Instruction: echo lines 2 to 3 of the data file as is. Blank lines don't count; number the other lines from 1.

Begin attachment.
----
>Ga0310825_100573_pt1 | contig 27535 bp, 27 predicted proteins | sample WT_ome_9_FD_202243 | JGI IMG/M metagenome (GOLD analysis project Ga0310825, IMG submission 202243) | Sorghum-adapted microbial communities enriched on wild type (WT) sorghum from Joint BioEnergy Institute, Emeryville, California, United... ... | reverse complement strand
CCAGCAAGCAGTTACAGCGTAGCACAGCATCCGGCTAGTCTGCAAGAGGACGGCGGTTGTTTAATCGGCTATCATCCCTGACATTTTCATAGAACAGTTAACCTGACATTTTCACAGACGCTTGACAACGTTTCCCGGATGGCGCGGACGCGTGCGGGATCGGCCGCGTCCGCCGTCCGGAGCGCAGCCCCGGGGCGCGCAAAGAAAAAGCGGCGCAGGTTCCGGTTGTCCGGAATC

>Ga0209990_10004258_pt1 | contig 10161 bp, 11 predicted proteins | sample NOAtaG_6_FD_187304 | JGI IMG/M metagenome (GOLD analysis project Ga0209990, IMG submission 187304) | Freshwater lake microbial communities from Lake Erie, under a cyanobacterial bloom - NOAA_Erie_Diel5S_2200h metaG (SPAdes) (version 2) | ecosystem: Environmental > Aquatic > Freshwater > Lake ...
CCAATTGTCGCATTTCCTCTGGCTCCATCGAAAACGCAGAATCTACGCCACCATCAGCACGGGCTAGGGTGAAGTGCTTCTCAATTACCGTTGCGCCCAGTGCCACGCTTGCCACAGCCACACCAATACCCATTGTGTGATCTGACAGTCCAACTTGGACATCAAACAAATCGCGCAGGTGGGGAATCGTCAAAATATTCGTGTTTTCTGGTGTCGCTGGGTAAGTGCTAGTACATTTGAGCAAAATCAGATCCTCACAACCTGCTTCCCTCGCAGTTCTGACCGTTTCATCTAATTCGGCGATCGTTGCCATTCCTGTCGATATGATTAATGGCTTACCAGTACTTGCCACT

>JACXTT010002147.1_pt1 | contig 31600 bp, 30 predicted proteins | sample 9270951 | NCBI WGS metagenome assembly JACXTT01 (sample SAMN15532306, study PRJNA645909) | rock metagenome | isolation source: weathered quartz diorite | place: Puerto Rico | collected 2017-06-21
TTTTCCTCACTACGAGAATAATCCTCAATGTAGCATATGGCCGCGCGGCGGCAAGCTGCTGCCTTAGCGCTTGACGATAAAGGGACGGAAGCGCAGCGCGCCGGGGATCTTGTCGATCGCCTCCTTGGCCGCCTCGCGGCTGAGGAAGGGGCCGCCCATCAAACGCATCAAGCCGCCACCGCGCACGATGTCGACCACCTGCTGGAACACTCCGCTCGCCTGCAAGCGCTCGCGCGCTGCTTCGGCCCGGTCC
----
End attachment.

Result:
CCAGCAAGCAGTTACAGCGTAGCACAGCATCCGGCTAGTCTGCAAGAGGACGGCGGTTGTTTAATCGGCTATCATCCCTGACATTTTCATAGAACAGTTAACCTGACATTTTCACAGACGCTTGACAACGTTTCCCGGATGGCGCGGACGCGTGCGGGATCGGCCGCGTCCGCCGTCCGGAGCGCAGCCCCGGGGCGCGCAAAGAAAAAGCGGCGCAGGTTCCGGTTGTCCGGAATC

>Ga0209990_10004258_pt1 | contig 10161 bp, 11 predicted proteins | sample NOAtaG_6_FD_187304 | JGI IMG/M metagenome (GOLD analysis project Ga0209990, IMG submission 187304) | Freshwater lake microbial communities from Lake Erie, under a cyanobacterial bloom - NOAA_Erie_Diel5S_2200h metaG (SPAdes) (version 2) | ecosystem: Environmental > Aquatic > Freshwater > Lake ...